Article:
The laser head operates to output controlled pulses of laser radiation having wavelength in the range 577 nm to 585 nm and a pulse duration in the range 200 μs to 1 ms. To produce the required wavelength an appropriate laser dye is selected (such as Rhodamine 575 or Pyromethene 590), the concentration of the dye solution is controlled.
Control of the pulse duration for the dye laser arrangement 101 is achieved by accurate control of the energy delivered to the exciting flashlamps in the laser head 102 by tailoring the capacitor and inductor values in the pulse forming network 108.
The energy is delivered to the skin surface via a fiberoptic tube 112 (see FIG. 7) and a focussing optical lens arrangement 113 which is configured to focus a light spot on the skin tissue surface so as to have a spot diameter within the range 1 mm to 10 mm, and an intensity distribution across the spot diameter that is substantially uniform (i.e. “a top hat” distribution), as shown in FIG. 8. Providing optics to ensure that the uniform energy distribution results in even heating of the tissue without the occurrence of “hot spots” which could result in tissue damage/oblation.
The radiation parameters are also selected to ensure that the total radiation energy density delivered per pulse falls within the range 0.5 J/cm2 to 5 J/cm2. It is particularly important that the selected upper threshold value (5 J/cm2) is not exceeded significantly as delivery of a higher energy densities of radiation per pulse can result in unwanted effects on the skin (such as ablation and/or other damage).
For the dye laser system 101 of FIG. 1, the energy density of the radiation delivered to the skin is controlled by adjustment of the flashlamp output energy (which in turn controls the laser output energy). The laser output energy in conjunction with the spot site determines the energy density delivered. Accurate control is achieved by control of the dye circulation rate, the dye temperature and the flashlamp output energy. Dye circulation rate is important because repeated pulsing of the same volume of dye, without circulation, reduces the output energy of the laser head 102. Increasing or decreasing the dye temperature has an affect on the energy output of the laser head 102. The flashlamp output energy is controlled by varying the voltage with which the capacitors in the pulse forming network 108 are charged; feedback of the capacitor voltage via link 109 is therefore important.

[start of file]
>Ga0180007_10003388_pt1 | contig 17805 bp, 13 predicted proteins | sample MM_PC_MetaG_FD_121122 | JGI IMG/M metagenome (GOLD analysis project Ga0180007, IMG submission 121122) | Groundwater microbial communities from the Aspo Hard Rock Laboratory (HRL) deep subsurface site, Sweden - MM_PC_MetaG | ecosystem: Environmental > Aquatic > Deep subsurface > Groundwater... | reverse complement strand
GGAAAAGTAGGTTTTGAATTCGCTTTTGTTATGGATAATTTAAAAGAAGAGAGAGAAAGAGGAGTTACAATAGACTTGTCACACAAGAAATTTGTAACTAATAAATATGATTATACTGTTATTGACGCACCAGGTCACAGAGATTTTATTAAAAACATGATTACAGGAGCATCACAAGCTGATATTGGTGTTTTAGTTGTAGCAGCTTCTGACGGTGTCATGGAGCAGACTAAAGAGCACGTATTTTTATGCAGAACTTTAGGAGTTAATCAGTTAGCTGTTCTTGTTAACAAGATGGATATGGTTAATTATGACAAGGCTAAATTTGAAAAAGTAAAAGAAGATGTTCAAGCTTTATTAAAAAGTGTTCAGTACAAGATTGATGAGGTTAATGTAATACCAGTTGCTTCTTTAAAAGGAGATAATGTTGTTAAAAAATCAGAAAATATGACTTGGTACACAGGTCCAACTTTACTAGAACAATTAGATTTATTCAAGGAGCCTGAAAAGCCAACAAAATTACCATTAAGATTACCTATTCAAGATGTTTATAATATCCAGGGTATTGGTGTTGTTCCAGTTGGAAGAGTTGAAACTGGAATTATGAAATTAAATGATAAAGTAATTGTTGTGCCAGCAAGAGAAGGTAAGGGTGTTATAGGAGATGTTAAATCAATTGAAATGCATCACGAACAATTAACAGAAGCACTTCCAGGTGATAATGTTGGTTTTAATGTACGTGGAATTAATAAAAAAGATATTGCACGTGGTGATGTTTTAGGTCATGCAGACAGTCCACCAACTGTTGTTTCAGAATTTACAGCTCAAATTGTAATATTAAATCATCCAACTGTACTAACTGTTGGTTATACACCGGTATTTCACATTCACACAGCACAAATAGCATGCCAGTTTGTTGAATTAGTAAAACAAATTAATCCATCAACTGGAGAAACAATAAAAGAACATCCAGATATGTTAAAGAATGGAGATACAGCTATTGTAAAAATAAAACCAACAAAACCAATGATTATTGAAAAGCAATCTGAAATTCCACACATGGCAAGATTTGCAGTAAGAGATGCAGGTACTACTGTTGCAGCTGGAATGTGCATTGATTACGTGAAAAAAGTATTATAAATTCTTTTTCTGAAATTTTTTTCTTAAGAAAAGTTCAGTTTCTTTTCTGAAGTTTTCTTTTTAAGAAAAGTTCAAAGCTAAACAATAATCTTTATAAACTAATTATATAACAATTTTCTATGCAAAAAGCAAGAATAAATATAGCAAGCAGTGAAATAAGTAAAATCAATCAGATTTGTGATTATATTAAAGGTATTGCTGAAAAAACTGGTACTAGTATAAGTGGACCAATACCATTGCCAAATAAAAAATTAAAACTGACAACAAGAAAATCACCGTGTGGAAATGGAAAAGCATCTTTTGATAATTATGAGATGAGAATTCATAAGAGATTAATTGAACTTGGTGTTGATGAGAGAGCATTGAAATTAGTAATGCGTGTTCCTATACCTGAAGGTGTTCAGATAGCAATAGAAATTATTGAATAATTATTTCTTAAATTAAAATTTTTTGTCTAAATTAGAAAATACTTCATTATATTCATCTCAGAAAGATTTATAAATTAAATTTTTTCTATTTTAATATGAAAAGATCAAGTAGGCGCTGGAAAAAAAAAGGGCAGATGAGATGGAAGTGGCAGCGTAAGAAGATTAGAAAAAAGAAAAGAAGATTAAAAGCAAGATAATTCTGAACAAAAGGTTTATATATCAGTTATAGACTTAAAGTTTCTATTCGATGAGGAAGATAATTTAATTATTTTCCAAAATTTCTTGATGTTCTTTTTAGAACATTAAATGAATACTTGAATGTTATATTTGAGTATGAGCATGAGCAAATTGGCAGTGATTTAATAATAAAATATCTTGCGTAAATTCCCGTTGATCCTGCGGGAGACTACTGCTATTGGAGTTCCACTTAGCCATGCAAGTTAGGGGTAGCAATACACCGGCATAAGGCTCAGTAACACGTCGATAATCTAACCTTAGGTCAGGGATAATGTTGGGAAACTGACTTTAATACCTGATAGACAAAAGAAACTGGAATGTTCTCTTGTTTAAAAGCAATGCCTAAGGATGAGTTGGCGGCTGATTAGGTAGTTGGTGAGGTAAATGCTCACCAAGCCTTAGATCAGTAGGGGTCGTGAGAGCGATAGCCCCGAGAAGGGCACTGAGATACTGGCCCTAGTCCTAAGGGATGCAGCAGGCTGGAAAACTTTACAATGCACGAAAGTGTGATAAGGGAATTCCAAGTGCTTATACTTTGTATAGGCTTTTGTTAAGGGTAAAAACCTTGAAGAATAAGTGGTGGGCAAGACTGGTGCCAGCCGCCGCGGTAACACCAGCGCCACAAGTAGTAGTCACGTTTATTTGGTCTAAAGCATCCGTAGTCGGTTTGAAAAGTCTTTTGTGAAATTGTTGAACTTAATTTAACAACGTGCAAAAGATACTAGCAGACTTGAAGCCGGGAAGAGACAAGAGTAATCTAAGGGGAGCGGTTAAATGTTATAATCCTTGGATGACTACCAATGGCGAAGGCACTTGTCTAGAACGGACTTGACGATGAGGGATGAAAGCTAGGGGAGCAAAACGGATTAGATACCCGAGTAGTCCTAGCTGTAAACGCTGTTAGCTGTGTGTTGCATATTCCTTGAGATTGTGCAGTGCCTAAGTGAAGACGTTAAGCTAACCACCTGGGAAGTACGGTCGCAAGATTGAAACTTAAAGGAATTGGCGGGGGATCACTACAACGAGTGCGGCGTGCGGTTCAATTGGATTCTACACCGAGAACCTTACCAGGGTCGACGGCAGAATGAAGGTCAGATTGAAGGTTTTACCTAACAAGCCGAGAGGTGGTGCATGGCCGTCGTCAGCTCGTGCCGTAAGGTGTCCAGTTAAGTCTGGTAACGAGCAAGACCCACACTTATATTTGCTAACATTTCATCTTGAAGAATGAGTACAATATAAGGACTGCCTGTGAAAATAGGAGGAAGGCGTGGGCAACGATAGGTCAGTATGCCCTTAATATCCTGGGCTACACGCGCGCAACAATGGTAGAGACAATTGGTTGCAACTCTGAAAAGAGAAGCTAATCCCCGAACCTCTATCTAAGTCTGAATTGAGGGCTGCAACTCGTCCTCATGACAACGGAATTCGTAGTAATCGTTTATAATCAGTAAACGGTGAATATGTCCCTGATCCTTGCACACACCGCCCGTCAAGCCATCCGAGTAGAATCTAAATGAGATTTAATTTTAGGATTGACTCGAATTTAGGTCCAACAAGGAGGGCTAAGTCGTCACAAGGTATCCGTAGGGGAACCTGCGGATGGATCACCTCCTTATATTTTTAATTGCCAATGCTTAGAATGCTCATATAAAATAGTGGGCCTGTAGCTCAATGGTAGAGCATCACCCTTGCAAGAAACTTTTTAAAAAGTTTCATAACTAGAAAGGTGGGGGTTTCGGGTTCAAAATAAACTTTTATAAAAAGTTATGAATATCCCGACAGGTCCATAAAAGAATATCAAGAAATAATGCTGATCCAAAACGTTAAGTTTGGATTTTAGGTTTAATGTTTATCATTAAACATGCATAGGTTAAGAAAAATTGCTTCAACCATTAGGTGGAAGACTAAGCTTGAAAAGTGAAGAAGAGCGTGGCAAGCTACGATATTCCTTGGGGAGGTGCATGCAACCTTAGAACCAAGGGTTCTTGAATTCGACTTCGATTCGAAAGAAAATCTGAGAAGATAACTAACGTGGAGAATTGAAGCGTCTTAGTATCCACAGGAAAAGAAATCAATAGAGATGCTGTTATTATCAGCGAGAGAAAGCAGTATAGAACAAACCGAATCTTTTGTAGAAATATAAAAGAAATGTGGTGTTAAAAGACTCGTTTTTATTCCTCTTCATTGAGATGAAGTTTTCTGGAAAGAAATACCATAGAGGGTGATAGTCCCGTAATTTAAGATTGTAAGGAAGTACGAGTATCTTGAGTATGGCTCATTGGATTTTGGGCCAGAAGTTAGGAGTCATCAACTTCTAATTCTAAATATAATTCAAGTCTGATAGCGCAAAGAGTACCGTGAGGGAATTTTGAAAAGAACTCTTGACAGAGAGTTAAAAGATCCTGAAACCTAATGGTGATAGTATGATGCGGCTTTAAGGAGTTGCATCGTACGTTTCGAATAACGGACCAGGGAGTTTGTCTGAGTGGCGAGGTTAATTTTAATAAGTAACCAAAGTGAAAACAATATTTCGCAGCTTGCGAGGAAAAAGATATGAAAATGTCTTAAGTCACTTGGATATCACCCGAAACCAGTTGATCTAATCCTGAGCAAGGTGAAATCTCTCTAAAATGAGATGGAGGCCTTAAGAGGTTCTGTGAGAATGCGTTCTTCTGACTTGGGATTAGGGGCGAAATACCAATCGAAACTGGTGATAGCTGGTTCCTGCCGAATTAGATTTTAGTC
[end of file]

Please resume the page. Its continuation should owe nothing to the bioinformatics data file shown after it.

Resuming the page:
The energy density required will vary within the specified range from person to person, depending upon skin colour.
Referring to FIG. 6, there is shown an alternative embodiment of apparatus for performance of the invention in which an LED or semiconductor laser device 202 may be utilised to produce the output radiation 220. A user interface 213 enables input into a microprocessor controller 207 which is used to control a power supply unit 214 to ensure that the required current is supplied to the LED or semiconductor laser device 220. A temperature sensor 215 provides temperature feedback via a link 210. Output 216 from controller 207 sets the current supplied by the power supply unit 214 to the device 202; input 217 into the controller 207 provides current monitoring feedback. Control of the pulse duration is achieved by pulsing the current supply from power supply unit 214 to the LED or semiconductor laser device 202.
High intensity LED devices are capable of producing wavelengths corresponding to the 585 nm absorption peak of oxyhaemoglobin. The optical system (including lens 113) may include filters arranged to narrow the band of radiation passing from the LED to the target area of the skin. Where lasers are used, the output may be monochromatic. Alternatively, or in the case where LED's are used, the radiation delivered may be “effectively” monochromatic, or of a relatively narrow band width (typically within a band width of 15 nm or less).
Where a semiconductor laser device is used, the output may correspond to the second (higher) absorption peak (815 nm) for oxyhaemoglobin.
Whilst the invention has been described in relation to delivery of effectively monochromatic radiation (or within specific narrow band widths) at one or other of the oxyhaemoglobin absorption peaks of 585 nm and 815 nm, it is clear that the beneficial effect of the invention can be achieved to a certain degree by using wavelengths relatively close to, but either side, of the respective absorption peaks. Preferred wavelength ranges for operation are 570 nm to 600 nm and 750 nm to 850 nm for targeting oxyhaemoglobin.
Where an artificial chromophore is used, the wavelength (or narrow band of wavelengths) is selected to correspond to a characteristic absorption wavelength of the relevant chromophore. It remains important to ensure that the total energy delivered per pulse is below the threshold damage level (approximately 5 J/cm2).